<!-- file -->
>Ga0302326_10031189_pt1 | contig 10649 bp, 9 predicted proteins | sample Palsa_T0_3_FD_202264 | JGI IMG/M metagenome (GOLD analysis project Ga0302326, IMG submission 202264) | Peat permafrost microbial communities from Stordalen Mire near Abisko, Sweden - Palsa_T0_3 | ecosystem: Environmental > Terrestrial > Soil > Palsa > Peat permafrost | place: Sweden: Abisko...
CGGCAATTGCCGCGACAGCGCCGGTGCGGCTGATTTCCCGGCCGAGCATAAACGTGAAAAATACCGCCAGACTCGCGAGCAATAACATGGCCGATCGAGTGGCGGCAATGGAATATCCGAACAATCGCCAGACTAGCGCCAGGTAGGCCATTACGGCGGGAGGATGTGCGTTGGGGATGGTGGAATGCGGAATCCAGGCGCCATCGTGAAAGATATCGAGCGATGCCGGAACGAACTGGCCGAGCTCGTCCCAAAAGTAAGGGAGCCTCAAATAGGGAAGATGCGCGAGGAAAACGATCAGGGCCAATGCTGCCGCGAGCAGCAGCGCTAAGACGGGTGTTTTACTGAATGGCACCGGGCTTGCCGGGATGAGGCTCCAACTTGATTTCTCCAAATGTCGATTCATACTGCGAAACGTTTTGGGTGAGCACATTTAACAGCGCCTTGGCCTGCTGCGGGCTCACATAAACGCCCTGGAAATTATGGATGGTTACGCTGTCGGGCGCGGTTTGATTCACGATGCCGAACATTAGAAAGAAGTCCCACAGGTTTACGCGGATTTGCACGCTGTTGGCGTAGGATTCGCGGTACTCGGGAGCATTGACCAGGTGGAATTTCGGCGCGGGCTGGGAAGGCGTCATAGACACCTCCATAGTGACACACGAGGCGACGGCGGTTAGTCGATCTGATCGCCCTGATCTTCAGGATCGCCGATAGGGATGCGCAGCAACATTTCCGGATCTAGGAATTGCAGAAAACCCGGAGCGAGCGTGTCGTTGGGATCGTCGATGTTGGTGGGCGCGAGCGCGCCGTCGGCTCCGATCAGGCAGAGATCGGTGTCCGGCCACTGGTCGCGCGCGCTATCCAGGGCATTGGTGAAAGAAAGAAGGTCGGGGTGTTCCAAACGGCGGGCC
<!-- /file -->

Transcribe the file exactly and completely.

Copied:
>Ga0302326_10031189_pt1 | contig 10649 bp, 9 predicted proteins | sample Palsa_T0_3_FD_202264 | JGI IMG/M metagenome (GOLD analysis project Ga0302326, IMG submission 202264) | Peat permafrost microbial communities from Stordalen Mire near Abisko, Sweden - Palsa_T0_3 | ecosystem: Environmental > Terrestrial > Soil > Palsa > Peat permafrost | place: Sweden: Abisko...
CGGCAATTGCCGCGACAGCGCCGGTGCGGCTGATTTCCCGGCCGAGCATAAACGTGAAAAATACCGCCAGACTCGCGAGCAATAACATGGCCGATCGAGTGGCGGCAATGGAATATCCGAACAATCGCCAGACTAGCGCCAGGTAGGCCATTACGGCGGGAGGATGTGCGTTGGGGATGGTGGAATGCGGAATCCAGGCGCCATCGTGAAAGATATCGAGCGATGCCGGAACGAACTGGCCGAGCTCGTCCCAAAAGTAAGGGAGCCTCAAATAGGGAAGATGCGCGAGGAAAACGATCAGGGCCAATGCTGCCGCGAGCAGCAGCGCTAAGACGGGTGTTTTACTGAATGGCACCGGGCTTGCCGGGATGAGGCTCCAACTTGATTTCTCCAAATGTCGATTCATACTGCGAAACGTTTTGGGTGAGCACATTTAACAGCGCCTTGGCCTGCTGCGGGCTCACATAAACGCCCTGGAAATTATGGATGGTTACGCTGTCGGGCGCGGTTTGATTCACGATGCCGAACATTAGAAAGAAGTCCCACAGGTTTACGCGGATTTGCACGCTGTTGGCGTAGGATTCGCGGTACTCGGGAGCATTGACCAGGTGGAATTTCGGCGCGGGCTGGGAAGGCGTCATAGACACCTCCATAGTGACACACGAGGCGACGGCGGTTAGTCGATCTGATCGCCCTGATCTTCAGGATCGCCGATAGGGATGCGCAGCAACATTTCCGGATCTAGGAATTGCAGAAAACCCGGAGCGAGCGTGTCGTTGGGATCGTCGATGTTGGTGGGCGCGAGCGCGCCGTCGGCTCCGATCAGGCAGAGATCGGTGTCCGGCCACTGGTCGCGCGCGCTATCCAGGGCATTGGTGAAAGAAAGAAGGTCGGGGTGTTCCAAACGGCGGGCC